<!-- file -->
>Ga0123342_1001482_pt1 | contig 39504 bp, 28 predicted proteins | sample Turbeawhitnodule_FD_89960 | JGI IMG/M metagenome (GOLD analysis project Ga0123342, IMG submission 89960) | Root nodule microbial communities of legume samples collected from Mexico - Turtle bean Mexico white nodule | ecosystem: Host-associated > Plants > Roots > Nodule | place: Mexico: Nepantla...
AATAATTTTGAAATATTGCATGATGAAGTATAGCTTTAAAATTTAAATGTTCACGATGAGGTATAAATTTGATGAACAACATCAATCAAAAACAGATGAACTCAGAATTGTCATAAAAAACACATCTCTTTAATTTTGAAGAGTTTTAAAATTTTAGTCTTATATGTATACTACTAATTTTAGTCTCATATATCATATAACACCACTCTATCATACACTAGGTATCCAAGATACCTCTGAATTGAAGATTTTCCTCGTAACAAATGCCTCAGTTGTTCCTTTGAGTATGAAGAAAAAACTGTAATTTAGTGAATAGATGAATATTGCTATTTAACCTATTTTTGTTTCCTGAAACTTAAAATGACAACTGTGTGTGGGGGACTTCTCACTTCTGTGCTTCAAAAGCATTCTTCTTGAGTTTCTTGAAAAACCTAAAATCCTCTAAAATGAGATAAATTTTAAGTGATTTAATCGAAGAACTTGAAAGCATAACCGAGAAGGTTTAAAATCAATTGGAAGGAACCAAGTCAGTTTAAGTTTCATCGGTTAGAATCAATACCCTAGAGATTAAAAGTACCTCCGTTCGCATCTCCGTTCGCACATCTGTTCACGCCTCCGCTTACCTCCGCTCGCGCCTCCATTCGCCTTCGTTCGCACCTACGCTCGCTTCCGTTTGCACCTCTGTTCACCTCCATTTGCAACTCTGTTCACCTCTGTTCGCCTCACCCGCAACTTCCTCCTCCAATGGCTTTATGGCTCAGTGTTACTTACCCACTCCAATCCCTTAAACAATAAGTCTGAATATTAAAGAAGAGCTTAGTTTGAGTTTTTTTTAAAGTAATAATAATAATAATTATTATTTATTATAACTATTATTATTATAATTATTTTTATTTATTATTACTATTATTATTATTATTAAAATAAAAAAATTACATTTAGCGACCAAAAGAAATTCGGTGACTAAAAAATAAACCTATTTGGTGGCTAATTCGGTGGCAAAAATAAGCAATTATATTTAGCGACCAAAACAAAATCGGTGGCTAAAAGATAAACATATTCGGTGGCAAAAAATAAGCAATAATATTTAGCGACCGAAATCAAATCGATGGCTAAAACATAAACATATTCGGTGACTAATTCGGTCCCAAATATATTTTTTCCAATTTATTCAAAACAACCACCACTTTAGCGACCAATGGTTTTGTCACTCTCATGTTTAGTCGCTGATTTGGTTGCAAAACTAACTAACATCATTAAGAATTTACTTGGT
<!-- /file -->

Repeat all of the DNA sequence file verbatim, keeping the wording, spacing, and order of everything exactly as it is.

>Ga0123342_1001482_pt1 | contig 39504 bp, 28 predicted proteins | sample Turbeawhitnodule_FD_89960 | JGI IMG/M metagenome (GOLD analysis project Ga0123342, IMG submission 89960) | Root nodule microbial communities of legume samples collected from Mexico - Turtle bean Mexico white nodule | ecosystem: Host-associated > Plants > Roots > Nodule | place: Mexico: Nepantla...
AATAATTTTGAAATATTGCATGATGAAGTATAGCTTTAAAATTTAAATGTTCACGATGAGGTATAAATTTGATGAACAACATCAATCAAAAACAGATGAACTCAGAATTGTCATAAAAAACACATCTCTTTAATTTTGAAGAGTTTTAAAATTTTAGTCTTATATGTATACTACTAATTTTAGTCTCATATATCATATAACACCACTCTATCATACACTAGGTATCCAAGATACCTCTGAATTGAAGATTTTCCTCGTAACAAATGCCTCAGTTGTTCCTTTGAGTATGAAGAAAAAACTGTAATTTAGTGAATAGATGAATATTGCTATTTAACCTATTTTTGTTTCCTGAAACTTAAAATGACAACTGTGTGTGGGGGACTTCTCACTTCTGTGCTTCAAAAGCATTCTTCTTGAGTTTCTTGAAAAACCTAAAATCCTCTAAAATGAGATAAATTTTAAGTGATTTAATCGAAGAACTTGAAAGCATAACCGAGAAGGTTTAAAATCAATTGGAAGGAACCAAGTCAGTTTAAGTTTCATCGGTTAGAATCAATACCCTAGAGATTAAAAGTACCTCCGTTCGCATCTCCGTTCGCACATCTGTTCACGCCTCCGCTTACCTCCGCTCGCGCCTCCATTCGCCTTCGTTCGCACCTACGCTCGCTTCCGTTTGCACCTCTGTTCACCTCCATTTGCAACTCTGTTCACCTCTGTTCGCCTCACCCGCAACTTCCTCCTCCAATGGCTTTATGGCTCAGTGTTACTTACCCACTCCAATCCCTTAAACAATAAGTCTGAATATTAAAGAAGAGCTTAGTTTGAGTTTTTTTTAAAGTAATAATAATAATAATTATTATTTATTATAACTATTATTATTATAATTATTTTTATTTATTATTACTATTATTATTATTATTAAAATAAAAAAATTACATTTAGCGACCAAAAGAAATTCGGTGACTAAAAAATAAACCTATTTGGTGGCTAATTCGGTGGCAAAAATAAGCAATTATATTTAGCGACCAAAACAAAATCGGTGGCTAAAAGATAAACATATTCGGTGGCAAAAAATAAGCAATAATATTTAGCGACCGAAATCAAATCGATGGCTAAAACATAAACATATTCGGTGACTAATTCGGTCCCAAATATATTTTTTCCAATTTATTCAAAACAACCACCACTTTAGCGACCAATGGTTTTGTCACTCTCATGTTTAGTCGCTGATTTGGTTGCAAAACTAACTAACATCATTAAGAATTTACTTGGT